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Assessment of Liberian Document Repositories: 2004

Liberian Collections Project–Archives of Traditional Music

Indiana University-Bloomington

November 10, 2004


To assess the condition of document repositories still extant in the Republic of Liberia after the civil strife of the past twenty years, Elwood Dunn, University of the South, and Verlon Stone, Indiana University, travelled to Liberia in August of 2004. This assessment trip was a necessary first step in planning cooperative preservation and microfilming projects that would partner appropriate organizations in the Liberian Government, such as the University of Liberia or the Ministry of Information, with the Liberian Collections Project of Indiana University.

Ultimately, projects arising out of this trip should yield a number of important outcomes:

·     Location and preservation of important Liberian documents with great historical, political and cultural value

·     Restoration of the National Archives holdings to researchable condition

·     Availability and distribution of materials within Liberia and to US and international research libraries

·     Capacity building and personnel training in archiving, preservation, microfilming and digitization

Liberian Records & Papers Repositories

Presidential Archives, Executive Mansion, Monrovia

After Dunn’s 2000 visit to the Liberian Presidential Archives, he reported that the papers of Presidents Tubman, Tolbert, Doe, Sawyer (Interim) and Taylor were seen intact in the Executive Mansion and under the care of Mr. E. Wa-Valentine, Director. The 2004 visit confirmed that this vast and valuable repository of presidential documents remains largely intact.  While storage conditions are not up to international archival standards, the documents are in stable condition and well-protected. According to the Director, the documents are organized and filed according to guidelines developed in the 1980s by UNESCO consultants in cooperation with the Archives staff. One’s main impression is that the small Presidential Archives staff is nearly overwhelmed by the mass of materials and the lack of adequate staff, materials and funding. The value to scholars of this archives would be tremendous.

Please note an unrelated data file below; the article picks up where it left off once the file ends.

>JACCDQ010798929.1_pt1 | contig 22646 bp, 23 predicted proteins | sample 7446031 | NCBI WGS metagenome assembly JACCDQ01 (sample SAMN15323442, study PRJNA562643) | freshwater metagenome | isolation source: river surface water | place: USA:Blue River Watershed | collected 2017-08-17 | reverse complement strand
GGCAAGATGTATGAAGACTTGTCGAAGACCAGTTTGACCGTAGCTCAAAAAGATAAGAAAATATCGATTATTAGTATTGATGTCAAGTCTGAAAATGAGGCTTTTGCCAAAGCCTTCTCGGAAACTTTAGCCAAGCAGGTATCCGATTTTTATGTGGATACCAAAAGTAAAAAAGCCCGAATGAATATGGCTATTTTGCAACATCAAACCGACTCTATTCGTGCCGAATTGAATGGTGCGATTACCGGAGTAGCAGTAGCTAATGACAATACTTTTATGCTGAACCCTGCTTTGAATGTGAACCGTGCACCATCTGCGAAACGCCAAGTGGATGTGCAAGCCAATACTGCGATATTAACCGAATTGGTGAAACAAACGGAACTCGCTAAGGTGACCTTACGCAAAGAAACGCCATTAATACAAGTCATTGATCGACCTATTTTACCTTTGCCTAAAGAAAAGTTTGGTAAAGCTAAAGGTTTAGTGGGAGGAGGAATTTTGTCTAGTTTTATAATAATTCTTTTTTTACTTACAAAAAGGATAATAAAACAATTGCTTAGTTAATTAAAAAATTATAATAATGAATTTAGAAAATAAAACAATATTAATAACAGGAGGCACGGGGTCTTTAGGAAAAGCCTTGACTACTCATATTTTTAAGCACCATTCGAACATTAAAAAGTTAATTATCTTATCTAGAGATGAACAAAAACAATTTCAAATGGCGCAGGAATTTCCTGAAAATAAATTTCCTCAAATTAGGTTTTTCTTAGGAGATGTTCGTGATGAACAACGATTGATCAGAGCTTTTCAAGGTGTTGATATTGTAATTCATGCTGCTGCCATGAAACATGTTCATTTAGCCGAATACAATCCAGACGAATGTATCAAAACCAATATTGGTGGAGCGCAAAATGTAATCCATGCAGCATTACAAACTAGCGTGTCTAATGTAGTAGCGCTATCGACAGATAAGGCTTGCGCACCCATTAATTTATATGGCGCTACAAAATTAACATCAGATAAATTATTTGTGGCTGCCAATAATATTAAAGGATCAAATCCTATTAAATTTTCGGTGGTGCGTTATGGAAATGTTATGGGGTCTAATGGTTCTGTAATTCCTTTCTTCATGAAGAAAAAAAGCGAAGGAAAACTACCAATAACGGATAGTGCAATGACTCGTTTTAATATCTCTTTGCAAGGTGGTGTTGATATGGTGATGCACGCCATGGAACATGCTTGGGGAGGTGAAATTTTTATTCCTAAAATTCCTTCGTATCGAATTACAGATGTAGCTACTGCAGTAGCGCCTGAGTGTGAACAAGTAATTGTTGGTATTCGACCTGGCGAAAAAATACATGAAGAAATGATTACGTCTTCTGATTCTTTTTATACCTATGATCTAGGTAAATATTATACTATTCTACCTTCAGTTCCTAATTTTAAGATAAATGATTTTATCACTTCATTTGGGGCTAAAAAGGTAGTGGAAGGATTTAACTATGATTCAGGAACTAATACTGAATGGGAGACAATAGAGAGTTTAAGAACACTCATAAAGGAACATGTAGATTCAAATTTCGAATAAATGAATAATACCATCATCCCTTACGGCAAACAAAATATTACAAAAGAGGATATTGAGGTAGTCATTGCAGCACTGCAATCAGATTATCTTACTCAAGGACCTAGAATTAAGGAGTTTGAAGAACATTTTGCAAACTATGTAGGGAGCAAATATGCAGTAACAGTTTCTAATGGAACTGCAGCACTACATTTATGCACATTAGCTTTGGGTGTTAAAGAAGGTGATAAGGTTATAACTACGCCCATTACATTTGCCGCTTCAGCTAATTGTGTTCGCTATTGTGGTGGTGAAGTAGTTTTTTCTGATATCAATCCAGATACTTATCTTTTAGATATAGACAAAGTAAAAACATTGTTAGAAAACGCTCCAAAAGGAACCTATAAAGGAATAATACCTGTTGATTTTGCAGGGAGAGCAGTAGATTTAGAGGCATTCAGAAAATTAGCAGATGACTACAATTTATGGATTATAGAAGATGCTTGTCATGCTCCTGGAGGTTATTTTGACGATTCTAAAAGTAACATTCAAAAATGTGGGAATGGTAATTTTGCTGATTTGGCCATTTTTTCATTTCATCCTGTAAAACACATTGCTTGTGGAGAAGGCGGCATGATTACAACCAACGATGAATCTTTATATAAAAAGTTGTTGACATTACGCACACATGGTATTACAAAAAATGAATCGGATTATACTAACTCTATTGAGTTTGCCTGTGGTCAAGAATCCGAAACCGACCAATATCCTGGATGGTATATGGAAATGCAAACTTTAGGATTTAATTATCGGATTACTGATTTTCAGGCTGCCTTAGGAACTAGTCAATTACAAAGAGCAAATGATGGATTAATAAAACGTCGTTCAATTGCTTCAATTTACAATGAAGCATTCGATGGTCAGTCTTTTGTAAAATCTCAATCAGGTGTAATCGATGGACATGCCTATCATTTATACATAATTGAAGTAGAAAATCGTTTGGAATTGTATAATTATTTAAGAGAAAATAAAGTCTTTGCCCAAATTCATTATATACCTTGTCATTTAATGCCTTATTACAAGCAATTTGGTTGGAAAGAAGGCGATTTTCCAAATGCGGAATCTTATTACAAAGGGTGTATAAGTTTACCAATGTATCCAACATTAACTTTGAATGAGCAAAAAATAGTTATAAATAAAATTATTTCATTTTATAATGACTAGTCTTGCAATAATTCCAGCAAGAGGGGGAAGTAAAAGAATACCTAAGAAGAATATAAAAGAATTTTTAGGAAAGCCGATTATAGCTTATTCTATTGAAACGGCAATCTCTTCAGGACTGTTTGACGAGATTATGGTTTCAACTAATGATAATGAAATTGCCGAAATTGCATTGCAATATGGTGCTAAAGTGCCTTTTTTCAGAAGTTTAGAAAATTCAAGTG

Center for National Documents and Records/National Archives, Monrovia, Liberia

A purpose-built Center for National Documents and Records/National Archives building was constructed during the 1980s in the Monrovia suburb of Sinkor. Looted and partially destroyed early in the 1990s civil war, Archives’ employees and other Liberians cognizant of the historical value of the materials collected and returned some documents to the Old Executive Mansion in downtown Monrovia, the former site of the National Archives. The National Archives staff is making a valiant effort to preserve the salvaged materials, but it is a struggle. The ceiling leaks and the roof overhangs are not built out far  enough to prevent rain from blowing in through the windows and air-circulation vent holes. The archival organization of the documents picked-up after the looting in the 1990s has never been completely restored and serious preservation challenges remain. Again the main impression is that the small National Archives staff is overwhelmed by the mass of materials and the lack of proper staffing, preservation materials training, and funding.  The first two critical tasks would be preservation and then reconstituting and executing an organization plan.

Personal Papers of President William V. S. Tubman, Tubman Farm in Bong County

About 30,000 items were estimated to exist in this collection of personal papers when Christopher Clapham, a consulting African Studies specialist, prepared a report for President Tubman’s widow in 1979. Although not official government documents, the materials show the nearly complete integration between Tubman’s personal and political lives. Clapham states that given Tubman’s stature as an African Head of State during the de-colonization era, these papers are of particular value for the study of the OAU’s early years, as well as for the study of West African diplomacy. The bulk of the collection clusters at the beginning [1944-1950] and end [1961-1971] of the Tubman administration. Clapham found the materials to be in fairly good condition in 1979, but when Professor Dunn later saw the collection, he reported that it had not been well cared for.